GVSU's McKissic solidifying role as starting cornerback

McKissic made the game winning interception against Ohio Dominican Oct. 1

By Beau Troutman | 10/5/16 11:10pm


GVL/Kevin Sielaff - Devin McKissic (30) and company celebrate his game winning interception. The Lakers square off against the Panthers of Ohio Dominican University Saturday, Oct. 1, 2016 and win with a final score of 24-21 in Columbus, OH.

by Kevin Sielaff / Grand Valley Lanthorn

He will tell you he just brings his one-eleventh to the defense. He admires Seattle Seahawks cornerback Richard Sherman—not for his brash confidence, but for his wits and intelligence. His favorite movie is Goodfellas.

His name is Devin McKissic.

McKissic, a sophomore cornerback and the GLIAC Defensive Player of the Week, made a clutch interception with 17 seconds left in Grand Valley State’s 24-21 road win over the Ohio Dominican Panthers last Saturday, Oct. 1.

“I don’t think (McKissic) ever thanked me and (starting receiver) Matt Williams for saying a prayer for him before that play,” said GVSU quarterback Bart Williams. We were praying to God to get a stop. I’m still expecting that thank you.”

The interception saved the Lakers’ (5-0) undefeated season and ended a Panthers’ rally that saw them outscore GVSU 21-7 in the second half, after the Lakers led 17-0 at halftime.

McKissic leads the Lakers with seven pass-breakups this season.

Though their names aren’t Robert De Niro, Joe Pesci or Ray Liotta, McKissic is a part of an experienced and talented secondary along with fellow cornerback Tre Walton, safety Garret Pougnet, safety Donte Carey and nickel Marquez Gollman.

With Walton missing the last two games with an ankle injury, sophomore Jacob Studdard and redshirt freshman Kalen Dunham have embodied what McKissic calls the “next man up” mentality the defensive backfield players have.

“I thought McKissic played a really good game,” said GVSU coach Matt Mitchell. “I thought all three of our corners, even though they’re young, played a really good game. They made some tackles and did some nice things for our football team. Obviously, it gets highlighted by Devin’s play, which was huge at that point in time. It saved us the win.”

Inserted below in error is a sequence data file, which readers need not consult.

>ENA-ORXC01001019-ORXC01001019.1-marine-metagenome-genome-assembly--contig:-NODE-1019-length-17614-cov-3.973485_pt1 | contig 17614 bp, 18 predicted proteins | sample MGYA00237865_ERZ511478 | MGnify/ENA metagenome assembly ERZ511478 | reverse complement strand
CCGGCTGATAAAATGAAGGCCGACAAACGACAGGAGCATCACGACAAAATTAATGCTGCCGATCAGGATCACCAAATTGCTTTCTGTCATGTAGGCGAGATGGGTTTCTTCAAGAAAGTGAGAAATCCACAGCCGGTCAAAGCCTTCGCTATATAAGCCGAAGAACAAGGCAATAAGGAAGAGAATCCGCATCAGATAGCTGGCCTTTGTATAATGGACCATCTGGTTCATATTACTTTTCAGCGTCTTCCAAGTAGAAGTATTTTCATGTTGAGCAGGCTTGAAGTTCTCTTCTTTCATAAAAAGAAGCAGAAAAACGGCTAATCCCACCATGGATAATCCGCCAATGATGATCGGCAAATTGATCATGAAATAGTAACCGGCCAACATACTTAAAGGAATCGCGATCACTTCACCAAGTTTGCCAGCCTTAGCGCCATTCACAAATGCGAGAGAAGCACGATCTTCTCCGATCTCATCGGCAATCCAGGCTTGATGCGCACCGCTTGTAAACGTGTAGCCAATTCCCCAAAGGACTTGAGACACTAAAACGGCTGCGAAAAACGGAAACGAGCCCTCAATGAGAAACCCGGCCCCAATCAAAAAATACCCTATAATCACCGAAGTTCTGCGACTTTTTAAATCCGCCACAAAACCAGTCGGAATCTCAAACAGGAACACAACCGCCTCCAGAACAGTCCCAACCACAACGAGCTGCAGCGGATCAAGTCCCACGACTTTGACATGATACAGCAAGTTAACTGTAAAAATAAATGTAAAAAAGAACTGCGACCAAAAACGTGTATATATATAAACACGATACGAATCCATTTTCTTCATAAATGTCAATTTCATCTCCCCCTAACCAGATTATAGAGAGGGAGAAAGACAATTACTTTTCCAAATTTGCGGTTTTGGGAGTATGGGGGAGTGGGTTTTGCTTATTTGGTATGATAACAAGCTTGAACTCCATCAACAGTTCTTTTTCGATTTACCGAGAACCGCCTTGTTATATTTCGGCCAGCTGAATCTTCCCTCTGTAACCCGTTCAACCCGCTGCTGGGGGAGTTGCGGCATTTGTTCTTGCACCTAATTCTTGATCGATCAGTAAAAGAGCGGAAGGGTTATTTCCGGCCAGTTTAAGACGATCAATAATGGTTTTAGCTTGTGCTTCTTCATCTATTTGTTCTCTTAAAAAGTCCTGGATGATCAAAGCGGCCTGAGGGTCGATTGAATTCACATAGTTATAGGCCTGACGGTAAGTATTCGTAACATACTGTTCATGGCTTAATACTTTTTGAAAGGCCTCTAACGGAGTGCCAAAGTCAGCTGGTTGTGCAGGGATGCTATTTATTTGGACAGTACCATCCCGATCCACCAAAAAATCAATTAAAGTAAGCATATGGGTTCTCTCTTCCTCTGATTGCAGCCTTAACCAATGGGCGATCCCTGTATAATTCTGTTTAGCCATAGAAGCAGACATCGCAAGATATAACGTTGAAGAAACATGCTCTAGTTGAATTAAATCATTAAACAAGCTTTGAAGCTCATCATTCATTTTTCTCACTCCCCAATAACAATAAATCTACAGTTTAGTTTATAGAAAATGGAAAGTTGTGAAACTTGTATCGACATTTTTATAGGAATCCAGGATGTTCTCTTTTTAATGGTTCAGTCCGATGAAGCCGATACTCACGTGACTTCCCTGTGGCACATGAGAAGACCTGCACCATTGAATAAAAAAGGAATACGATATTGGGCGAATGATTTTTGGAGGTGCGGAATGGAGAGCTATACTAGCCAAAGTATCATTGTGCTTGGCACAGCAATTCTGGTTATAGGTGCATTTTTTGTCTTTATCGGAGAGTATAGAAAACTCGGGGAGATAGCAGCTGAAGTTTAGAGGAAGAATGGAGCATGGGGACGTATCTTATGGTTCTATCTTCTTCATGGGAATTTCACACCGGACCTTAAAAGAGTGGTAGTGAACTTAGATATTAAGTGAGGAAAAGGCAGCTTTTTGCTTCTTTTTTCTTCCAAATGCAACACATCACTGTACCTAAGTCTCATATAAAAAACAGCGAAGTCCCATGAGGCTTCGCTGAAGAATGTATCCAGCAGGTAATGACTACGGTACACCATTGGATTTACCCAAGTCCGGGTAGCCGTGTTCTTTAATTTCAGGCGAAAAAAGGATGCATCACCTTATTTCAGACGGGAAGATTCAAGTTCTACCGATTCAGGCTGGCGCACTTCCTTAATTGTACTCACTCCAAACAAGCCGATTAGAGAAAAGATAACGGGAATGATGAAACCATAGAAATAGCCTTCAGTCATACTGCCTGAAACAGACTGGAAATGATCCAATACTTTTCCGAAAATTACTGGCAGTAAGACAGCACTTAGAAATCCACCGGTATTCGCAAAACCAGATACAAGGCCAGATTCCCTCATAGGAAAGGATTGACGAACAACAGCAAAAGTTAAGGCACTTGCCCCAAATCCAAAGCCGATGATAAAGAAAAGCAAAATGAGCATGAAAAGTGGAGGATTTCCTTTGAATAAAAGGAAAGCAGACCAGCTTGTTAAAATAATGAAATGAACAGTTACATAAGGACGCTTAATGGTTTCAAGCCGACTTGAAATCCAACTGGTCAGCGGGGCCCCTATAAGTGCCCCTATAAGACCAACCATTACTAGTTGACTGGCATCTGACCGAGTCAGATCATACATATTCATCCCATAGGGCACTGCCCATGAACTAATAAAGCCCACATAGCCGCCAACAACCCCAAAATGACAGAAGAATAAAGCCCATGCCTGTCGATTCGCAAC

Mitchell said McKissic’s biggest improvement from last year is his consistency, something he had trouble with as a freshman.

“The difference between high school and college football, one thing I learned is, you’ve got to be locked in every play, make sure you play with discipline,” McKissic said. “If you don’t have that, you’re going to get exploited.”

Focus has been his biggest improvement, but McKissic briefly lost that focus this past summer.

McKissic used to wear jersey No. 1. During training camp, McKissic said he “got in trouble.” The coaches stripped him of the No. 1, and gave him No. 30, which he wears now.

McKissic took it as a learning experience, and his actions from there forward weren’t so much about a jersey number, but earning back his teammates’ trust.

“I had to earn the respect of my teammates back,” McKissic said. “I wasn’t really too concerned about the number change, I just wanted to make sure I was still going to get the opportunity to be a part of the team.”

Suffice it to say, the interception at Ohio Dominican was a good way of earning that respect back.

The ODU interception wasn’t the first time McKissic has made a clutch play. In the first round playoff game versus Ashland last year, McKissic made an interception that led to the Lakers’ first touchdown of the game.

McKissic describes himself as a playmaker, and is confident he can stay at the top of his game even in the most pressure-filled situations. He mentioned a mantra the football team has used this season, “T.N.T, takes no talent,” that emphasizes doing the little things right and doing their “one-eleventh” on the field.

Ferris State will be at GVSU for potentially the most important game of the regular season this Saturday, Oct. 8. No matter the situation Saturday, McKissic’s teammates can count on him to do his one-eleventh.

“I just try to think that every play is coming to me and even if I’m not in man coverage, or if I’m in zone, I just like to think that the offensive concept is coming toward me, and be in the right position to be able to make a play.”

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